On Tuesday, February 2, Knitting Factory Records will be reissuing Fela Kuti's afrobeat landmark, The '69 Los Angeles Sessions, which was recorded that year during a time when the legendary Nigerian musician was living in Hollywood and gigging with his band six nights a week at the Citidel de Haiti on Sunset (right across from Crossroads to the World, home now to — surprise surprise — a strip mall with a 7-11).
The entire catalog of late singer, who's the subject of a wildly successful Bill T. Jones-directed Broadway play called Fela!, is being reissued throughout 2010 by Knitting Factory Records. The series is one aspect of a wide-ranging revitalization of Fela's music, the end result of which will include a series of vinyl box sets and remixes, the release of digitally-unreleased Fela singles, the development of Fela.net and “new” Fela music created by completed unfinished muilti-tracks.
But right now we're interested in the 26 remastered original albums, and, specifically, The '69 Los Angeles Sessions.
Arthur Magazine publisher/editor Jay Babcock's long feature on Fela Kuti, first published in Mean magazine, addresses the story of Fela's time in Los Angeles in 1969, a transformational period in his life. Writes Babcock:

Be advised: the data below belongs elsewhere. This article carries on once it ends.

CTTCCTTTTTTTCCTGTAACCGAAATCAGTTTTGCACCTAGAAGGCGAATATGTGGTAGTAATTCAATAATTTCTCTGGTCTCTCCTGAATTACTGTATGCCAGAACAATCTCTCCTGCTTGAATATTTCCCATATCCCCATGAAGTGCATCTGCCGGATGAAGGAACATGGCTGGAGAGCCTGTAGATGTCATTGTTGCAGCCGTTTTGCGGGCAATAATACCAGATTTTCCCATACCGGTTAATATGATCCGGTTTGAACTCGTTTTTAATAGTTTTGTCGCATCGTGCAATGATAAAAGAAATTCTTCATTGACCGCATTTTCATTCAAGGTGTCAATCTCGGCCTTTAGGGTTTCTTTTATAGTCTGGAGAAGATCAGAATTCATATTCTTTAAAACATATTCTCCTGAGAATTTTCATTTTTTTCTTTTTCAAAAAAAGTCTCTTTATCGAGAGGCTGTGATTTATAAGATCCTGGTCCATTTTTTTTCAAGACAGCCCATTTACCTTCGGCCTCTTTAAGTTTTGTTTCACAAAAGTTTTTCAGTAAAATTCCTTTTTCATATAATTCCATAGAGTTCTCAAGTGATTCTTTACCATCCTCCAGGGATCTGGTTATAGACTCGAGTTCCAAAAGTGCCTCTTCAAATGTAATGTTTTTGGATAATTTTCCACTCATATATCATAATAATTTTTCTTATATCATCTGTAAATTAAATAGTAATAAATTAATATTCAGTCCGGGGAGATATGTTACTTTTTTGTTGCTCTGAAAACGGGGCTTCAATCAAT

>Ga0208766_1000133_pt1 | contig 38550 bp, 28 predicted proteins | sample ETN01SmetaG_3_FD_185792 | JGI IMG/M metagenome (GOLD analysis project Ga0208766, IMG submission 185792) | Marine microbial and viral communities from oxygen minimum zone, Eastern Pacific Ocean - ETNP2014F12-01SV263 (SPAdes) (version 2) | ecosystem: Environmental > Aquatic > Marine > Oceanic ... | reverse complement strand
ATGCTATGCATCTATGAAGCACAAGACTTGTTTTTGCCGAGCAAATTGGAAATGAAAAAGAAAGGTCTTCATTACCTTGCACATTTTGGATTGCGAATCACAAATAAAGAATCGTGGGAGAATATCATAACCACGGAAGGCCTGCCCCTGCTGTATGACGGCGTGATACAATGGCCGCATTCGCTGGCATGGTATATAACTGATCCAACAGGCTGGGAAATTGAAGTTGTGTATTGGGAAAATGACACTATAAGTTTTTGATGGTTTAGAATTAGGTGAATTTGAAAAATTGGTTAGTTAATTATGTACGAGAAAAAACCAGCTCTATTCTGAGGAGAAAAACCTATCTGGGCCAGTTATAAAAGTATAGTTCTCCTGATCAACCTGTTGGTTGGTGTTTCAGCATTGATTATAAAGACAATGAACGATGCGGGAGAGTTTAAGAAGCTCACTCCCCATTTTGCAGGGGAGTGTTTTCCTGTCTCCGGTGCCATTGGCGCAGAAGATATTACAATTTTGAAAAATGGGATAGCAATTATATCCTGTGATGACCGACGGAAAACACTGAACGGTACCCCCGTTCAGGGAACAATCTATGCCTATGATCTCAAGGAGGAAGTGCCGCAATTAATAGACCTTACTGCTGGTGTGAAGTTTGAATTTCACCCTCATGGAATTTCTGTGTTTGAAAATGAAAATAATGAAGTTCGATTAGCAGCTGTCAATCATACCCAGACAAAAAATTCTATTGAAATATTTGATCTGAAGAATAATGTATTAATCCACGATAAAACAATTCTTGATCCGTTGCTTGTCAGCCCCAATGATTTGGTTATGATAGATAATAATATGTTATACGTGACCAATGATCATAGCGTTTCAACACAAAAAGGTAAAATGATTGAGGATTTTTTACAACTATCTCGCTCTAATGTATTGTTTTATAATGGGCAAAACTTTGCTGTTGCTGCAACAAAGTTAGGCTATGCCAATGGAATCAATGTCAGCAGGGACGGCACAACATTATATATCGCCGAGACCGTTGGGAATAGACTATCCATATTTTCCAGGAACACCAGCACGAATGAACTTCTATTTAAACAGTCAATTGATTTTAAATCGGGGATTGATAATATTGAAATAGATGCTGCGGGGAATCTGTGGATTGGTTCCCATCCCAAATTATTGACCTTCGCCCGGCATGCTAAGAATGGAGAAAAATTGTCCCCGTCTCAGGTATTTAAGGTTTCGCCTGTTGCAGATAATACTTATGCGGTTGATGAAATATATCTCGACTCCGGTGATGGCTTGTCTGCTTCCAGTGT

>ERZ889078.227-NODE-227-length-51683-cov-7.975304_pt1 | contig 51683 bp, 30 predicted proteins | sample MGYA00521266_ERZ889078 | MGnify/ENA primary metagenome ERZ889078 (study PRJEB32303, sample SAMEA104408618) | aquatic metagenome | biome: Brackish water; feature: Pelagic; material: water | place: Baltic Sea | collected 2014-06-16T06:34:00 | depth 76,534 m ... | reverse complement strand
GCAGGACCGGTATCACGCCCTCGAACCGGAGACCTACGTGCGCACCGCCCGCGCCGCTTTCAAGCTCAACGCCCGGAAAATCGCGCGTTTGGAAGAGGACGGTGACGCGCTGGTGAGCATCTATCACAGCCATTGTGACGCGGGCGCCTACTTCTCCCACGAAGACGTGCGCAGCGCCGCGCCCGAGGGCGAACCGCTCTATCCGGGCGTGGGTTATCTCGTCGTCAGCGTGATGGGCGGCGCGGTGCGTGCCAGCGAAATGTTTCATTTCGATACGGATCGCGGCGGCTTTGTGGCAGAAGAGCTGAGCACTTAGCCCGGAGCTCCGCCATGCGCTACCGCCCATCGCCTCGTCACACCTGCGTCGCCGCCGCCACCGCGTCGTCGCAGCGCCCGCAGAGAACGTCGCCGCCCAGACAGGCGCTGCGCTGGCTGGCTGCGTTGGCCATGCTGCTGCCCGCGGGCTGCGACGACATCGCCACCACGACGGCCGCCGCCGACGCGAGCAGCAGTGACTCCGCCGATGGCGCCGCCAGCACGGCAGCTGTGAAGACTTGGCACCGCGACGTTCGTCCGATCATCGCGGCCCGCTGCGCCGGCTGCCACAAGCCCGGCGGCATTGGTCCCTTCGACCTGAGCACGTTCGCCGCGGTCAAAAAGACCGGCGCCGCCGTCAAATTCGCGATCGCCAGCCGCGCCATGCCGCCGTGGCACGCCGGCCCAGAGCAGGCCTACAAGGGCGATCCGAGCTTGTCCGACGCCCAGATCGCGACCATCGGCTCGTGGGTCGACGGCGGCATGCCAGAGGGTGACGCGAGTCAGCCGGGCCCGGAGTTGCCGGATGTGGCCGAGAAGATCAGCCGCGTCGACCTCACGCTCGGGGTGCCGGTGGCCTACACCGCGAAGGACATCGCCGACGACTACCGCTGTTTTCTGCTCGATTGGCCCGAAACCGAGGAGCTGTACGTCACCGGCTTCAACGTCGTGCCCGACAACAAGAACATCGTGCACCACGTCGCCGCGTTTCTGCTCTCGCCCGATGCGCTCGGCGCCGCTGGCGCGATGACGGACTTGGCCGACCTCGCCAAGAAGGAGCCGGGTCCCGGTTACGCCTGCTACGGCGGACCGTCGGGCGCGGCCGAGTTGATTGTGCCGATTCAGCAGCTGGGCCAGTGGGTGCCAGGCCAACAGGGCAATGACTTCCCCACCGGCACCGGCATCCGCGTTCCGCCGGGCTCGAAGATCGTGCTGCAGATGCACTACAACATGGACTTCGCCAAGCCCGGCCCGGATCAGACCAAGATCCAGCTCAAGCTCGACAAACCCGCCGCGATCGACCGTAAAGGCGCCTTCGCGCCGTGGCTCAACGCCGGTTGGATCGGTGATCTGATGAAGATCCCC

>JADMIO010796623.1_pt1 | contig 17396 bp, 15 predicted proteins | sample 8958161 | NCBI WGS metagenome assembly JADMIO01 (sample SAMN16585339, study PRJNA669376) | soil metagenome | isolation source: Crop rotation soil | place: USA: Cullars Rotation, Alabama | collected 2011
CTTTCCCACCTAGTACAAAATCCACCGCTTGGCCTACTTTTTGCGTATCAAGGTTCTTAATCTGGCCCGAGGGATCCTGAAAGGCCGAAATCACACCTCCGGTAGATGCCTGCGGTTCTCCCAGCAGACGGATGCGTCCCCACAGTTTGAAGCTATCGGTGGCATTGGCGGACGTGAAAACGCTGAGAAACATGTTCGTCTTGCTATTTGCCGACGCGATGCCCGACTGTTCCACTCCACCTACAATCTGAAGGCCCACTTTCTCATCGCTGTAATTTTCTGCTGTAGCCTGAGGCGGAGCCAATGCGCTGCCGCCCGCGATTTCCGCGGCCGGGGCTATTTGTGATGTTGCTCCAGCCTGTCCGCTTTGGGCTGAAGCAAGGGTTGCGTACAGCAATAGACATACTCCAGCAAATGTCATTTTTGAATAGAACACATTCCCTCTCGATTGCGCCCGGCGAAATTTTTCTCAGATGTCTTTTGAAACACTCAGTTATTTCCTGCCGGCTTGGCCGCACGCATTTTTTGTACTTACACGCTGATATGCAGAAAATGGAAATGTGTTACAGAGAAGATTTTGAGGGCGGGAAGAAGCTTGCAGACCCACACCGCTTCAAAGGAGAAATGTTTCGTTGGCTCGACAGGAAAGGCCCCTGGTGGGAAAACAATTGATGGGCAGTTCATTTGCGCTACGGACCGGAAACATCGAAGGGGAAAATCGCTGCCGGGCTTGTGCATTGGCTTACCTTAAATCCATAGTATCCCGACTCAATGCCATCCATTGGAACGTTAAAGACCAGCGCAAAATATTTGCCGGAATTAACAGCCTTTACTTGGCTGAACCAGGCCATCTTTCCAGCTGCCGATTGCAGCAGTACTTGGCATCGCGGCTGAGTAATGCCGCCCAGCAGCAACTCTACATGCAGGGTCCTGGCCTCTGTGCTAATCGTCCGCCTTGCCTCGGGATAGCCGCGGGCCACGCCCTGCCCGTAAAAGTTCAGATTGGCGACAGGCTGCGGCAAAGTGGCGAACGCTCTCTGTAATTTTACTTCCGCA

The band got a regular gig playing at Citadel de Haiti, a struggling nightclub run by Bernie Hamilton (who would later feature in the Starsky & Hutch TV series) in a red brick building at 6666 Sunset Blvd.
“We played there for about five months, six nights in a week,” remembers Tony Allen. “Bernie gave us a house and we played in his club. It was grooving, you know.”
“Anyone that was anybody — Jim Brown, Melvin Van Peebles, H.B. Barnham, Esther Phillips — came to see Fela,” says Sandra [Smith, Fela's LA girlfriend]. “It was all word of mouth.”
Sandra was singing onstage with the band, who were playing a mixture of Fela's jazz compositions and his unique arrangements of contemporary soul favorites like “By the Time I Get to Phoenix.” On his nights off from the Citadel, Fela would sit in around town at jazz gigs, or play private parties — including one where a drunk Frank Sinatra got in a heated exchange with Fela.
We'll have more on Fela's time spent in Los Angeles in the weeks to come, but for now, feast on the first batch of reissues listed below. (Some of the releases compile two albums in a single package.)
Koola Lobitos (1964-1968)/The '69 Los Angeles Sessions (1969)
Live with Ginger Baker (1971)
London Scene (1971)/ Shakara (1972)
Roforofo Fight (1972) + two singles
Open & Close (1971)/ Afrodisiac (1972/1973)
Gentleman (1973)/ Confusion (1974)
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